Thus last Wednesday's prompt, my way. Purposely referencing the Anglo-Saxon poem The Wanderer in the translated bits, is why it's not rasetsunyo's version.
Title: The Way to a Man's Heart
Day/Theme: Wed Feb. 20 - "Clad in the beauty of a thousand stars"
Series: Woxin changdan/The Great Revival
Character/Pairing: Gou Jian, Fu Chai
Spoilers: Ep 26
Death is everywhere. Today, tomorrow, the next day: Gou Jian knows it can come at any time. Wu Zi Xu wants him dead. History has demonstrated that Wu Zi Xu never stops till he gets what he wants. Vengefulness goes deep with him, and Gou Jian's general killed Wu Zi Xu's king. A sensible man- and Gou Jian is having sense pounded into him at a great rate- will know it's only a matter of time.
Between him and Wu Zi Xu's hatred there stands only the word of Fu Chai: a promise to the high king of Zhou and all the nations that he'll keep Gou Jian alive. Or rather, that he won't kill Gou Jian outright. But the king of Wu is a bloody-handed barbarian and the son of a bloody-handed barbarian: justice in that family is as thin as the powder that dusts a woman's cheek. Some day Fu Chai may decide to listen to his chancellor, snap his fingers under Zhou's nose, and put Gou Jian's head on a pole.
But Gou Jian cannot die. Too much depends on his life for him to let go of it. Gou Jian must give Fu Chai what he wants to keep him satisfied with his prisoner. Luckily Gou Jian knows what that is.
The father was autocratic and violent. The son, for all his assumption of right-dealing courtesy, is the same. The father was a lickerish rutting goat. What chance that the son is any different, beneath the awkward masculinity that betrays only the depths of Fu Chai's inexperience? Gou Jian has known the profound complexity of love and sex with another adult. There's no comparison: Fu Chai is a pop-eyed country farmboy, going hard-cocked and giddy-headed at the mere sight of breast or thigh. Easy pickings.
Gou Jian has always been aware at some level of the effect that his eyes and voice and bearing have on others. Withered generals and mummified ministers may be immune to the fascination- indeed, they may be so resentful at their inability to respond that they become hostile to Gou Jian himself- but any man with sap in his veins reacts. Even someone as experienced and clever as Wen Zhong, say. The little flicker of the eyes, the thinning of the mouth: it happens. One look from under Gou Jian's lashes and he's hooked. What chance does a virgin like Fu Chai stand?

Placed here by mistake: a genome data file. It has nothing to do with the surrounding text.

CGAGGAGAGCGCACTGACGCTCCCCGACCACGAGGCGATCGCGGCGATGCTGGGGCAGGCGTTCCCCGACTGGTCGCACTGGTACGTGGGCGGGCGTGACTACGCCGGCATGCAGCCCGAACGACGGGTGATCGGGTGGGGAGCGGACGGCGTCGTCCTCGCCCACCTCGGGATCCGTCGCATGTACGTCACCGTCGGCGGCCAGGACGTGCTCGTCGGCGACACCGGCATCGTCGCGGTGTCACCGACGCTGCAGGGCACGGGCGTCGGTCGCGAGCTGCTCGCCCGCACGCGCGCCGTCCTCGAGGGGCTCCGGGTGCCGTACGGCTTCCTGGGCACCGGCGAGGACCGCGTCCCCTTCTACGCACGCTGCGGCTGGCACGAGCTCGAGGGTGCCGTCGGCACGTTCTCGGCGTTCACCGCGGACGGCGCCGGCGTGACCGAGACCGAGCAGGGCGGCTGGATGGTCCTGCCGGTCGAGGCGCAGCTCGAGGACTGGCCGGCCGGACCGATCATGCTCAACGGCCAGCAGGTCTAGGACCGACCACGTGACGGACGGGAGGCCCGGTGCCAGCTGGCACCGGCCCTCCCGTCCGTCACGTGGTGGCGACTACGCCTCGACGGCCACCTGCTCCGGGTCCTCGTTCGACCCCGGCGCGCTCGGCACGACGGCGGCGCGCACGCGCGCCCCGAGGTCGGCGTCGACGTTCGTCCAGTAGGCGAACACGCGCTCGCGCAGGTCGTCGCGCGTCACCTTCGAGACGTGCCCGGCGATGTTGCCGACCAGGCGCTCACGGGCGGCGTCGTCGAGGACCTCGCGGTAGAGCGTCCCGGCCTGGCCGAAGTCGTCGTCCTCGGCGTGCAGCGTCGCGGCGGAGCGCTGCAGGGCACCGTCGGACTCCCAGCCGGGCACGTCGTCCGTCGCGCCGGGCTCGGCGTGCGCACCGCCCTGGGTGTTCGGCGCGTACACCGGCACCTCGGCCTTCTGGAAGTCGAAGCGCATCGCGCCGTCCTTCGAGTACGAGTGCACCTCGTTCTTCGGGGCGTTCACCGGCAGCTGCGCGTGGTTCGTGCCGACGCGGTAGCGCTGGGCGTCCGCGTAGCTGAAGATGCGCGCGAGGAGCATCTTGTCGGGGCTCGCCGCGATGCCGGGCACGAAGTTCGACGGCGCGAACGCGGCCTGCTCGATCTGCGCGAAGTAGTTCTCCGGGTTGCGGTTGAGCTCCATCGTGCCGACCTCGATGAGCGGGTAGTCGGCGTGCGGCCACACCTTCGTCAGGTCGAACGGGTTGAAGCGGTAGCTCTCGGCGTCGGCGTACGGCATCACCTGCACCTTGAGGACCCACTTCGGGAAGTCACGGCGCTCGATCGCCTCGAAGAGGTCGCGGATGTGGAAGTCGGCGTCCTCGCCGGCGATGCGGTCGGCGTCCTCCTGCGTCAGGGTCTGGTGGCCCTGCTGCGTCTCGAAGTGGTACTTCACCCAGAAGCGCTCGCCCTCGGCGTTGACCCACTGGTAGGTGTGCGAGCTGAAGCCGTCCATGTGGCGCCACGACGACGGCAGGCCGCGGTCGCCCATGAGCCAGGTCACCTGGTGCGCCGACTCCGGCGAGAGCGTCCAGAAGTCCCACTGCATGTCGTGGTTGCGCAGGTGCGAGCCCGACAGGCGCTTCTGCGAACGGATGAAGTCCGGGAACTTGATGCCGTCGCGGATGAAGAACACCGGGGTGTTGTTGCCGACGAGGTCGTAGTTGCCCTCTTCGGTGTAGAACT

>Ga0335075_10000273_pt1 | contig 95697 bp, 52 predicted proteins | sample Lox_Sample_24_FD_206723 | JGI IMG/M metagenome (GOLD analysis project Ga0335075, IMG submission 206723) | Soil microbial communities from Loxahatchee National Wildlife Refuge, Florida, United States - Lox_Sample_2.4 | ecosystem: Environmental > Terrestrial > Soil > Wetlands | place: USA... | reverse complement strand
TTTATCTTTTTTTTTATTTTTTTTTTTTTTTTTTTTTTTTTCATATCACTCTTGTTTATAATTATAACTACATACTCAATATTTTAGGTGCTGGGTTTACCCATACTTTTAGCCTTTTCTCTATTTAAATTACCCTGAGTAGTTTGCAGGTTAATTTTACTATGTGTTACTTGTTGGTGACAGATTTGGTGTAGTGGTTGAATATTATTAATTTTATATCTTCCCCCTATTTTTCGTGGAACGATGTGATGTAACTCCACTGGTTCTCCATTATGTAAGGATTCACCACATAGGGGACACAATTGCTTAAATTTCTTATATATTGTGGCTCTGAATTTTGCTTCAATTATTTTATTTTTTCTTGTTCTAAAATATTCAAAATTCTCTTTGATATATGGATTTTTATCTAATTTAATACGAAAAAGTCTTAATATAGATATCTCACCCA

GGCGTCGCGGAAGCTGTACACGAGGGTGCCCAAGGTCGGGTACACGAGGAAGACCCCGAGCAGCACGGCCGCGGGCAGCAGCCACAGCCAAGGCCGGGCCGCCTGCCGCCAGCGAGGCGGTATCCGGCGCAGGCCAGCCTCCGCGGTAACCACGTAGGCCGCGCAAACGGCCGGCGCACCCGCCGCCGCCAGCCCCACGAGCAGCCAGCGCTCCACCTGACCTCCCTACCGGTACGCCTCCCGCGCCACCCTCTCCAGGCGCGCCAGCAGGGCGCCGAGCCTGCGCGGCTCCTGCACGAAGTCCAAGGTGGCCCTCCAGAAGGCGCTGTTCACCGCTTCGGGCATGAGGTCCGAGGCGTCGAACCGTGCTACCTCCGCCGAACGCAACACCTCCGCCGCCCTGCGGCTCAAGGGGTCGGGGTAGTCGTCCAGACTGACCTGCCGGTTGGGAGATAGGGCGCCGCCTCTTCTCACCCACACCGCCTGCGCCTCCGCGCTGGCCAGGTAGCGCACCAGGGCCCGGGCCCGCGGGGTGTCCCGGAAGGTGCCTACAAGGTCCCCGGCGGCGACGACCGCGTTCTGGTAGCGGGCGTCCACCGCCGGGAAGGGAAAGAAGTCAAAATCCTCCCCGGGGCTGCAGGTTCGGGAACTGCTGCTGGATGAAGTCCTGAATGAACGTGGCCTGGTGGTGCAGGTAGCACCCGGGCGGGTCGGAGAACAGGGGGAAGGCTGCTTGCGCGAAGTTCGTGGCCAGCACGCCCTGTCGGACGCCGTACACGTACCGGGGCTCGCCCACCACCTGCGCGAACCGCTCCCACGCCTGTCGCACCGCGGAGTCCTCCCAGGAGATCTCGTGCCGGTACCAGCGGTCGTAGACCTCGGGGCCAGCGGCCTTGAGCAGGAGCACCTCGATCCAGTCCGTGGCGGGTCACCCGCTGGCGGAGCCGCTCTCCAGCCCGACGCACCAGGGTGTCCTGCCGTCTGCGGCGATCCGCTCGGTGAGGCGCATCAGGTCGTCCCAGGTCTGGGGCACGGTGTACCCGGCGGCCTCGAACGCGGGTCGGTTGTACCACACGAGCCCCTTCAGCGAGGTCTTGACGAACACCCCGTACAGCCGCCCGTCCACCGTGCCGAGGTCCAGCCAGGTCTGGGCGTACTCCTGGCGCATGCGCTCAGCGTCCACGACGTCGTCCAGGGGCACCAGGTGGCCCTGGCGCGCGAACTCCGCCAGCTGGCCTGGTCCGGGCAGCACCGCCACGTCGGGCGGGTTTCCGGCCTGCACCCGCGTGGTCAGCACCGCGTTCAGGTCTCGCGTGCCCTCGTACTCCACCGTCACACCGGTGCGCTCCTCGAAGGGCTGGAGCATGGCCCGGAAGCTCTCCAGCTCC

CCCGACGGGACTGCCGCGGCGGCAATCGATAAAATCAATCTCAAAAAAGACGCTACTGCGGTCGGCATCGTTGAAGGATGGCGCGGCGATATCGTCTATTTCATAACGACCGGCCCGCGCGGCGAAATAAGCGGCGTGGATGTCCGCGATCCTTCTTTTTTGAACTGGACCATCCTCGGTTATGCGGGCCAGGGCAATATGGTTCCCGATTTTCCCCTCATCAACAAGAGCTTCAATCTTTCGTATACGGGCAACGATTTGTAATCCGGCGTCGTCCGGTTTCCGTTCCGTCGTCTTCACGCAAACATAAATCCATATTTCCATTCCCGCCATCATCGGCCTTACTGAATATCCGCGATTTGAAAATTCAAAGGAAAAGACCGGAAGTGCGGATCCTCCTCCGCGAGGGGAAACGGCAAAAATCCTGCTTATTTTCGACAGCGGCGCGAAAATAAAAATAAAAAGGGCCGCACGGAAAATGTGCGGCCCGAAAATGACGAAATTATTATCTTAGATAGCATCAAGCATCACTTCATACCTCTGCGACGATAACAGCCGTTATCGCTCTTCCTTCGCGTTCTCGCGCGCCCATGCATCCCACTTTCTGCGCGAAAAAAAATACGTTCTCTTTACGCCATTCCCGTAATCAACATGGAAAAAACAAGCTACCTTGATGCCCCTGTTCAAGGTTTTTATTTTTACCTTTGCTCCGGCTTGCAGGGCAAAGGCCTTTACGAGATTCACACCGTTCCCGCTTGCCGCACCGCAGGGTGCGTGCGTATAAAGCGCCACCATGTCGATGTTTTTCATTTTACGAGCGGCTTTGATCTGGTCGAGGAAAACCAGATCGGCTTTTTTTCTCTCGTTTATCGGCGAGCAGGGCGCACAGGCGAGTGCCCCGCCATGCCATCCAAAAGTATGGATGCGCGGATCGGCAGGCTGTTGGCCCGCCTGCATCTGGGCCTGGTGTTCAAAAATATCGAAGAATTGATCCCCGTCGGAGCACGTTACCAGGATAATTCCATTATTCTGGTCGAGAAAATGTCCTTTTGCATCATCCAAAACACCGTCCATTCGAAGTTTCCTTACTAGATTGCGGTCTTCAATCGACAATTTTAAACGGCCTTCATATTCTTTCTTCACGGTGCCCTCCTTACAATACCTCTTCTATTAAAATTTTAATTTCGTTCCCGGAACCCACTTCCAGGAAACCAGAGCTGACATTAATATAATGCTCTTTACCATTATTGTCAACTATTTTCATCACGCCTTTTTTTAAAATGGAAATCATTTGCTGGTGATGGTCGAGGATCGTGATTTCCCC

Gou Jian sends a message to the King of Wu. He will declare his submission openly, openly repent his arrogance before his own people and the ambassadors of the nations. The King of Wu is pleased. He instructs his chamberlain to make the arrangements. The Yue prisoners will need to be properly garbed for the event: their rough slaves' robes are out of place in the Great Hall of Wu.
Gou Jian gives precise instructions to the tailor's man who comes to measure him. The man is too overawed to do anything but what he's told.
And so it is that Gou Jian bursts in upon the king's dull and civil audience.
Oh the shame of my transgression!
Oh the shame of my past arrogance!
Oh the shame: better for me to die than to live!
The black and white figure sweeps up the hall. The dark voice resonates in beautiful cadences that render the listeners motionless. The long arms, the graceful hands, lift beseechingly to the king who sits enthroned above them all, until Gou Jian falls, overcome and prostrate, at the feet of the King of Wu.
The ambassadors are struck dumb. Fu Chai is struck dumb. Ya Yu's eyes meet Fan Li's for a moment and both look consciously away. Wife and favourite have never expected to see the secrets of their respective bedchambers revealed so much to the view of strangers.
And Wu Zi Xu, being not nearly as mummified as he appears, stalks from the chamber to find a place where he can jerk off in irascible privacy.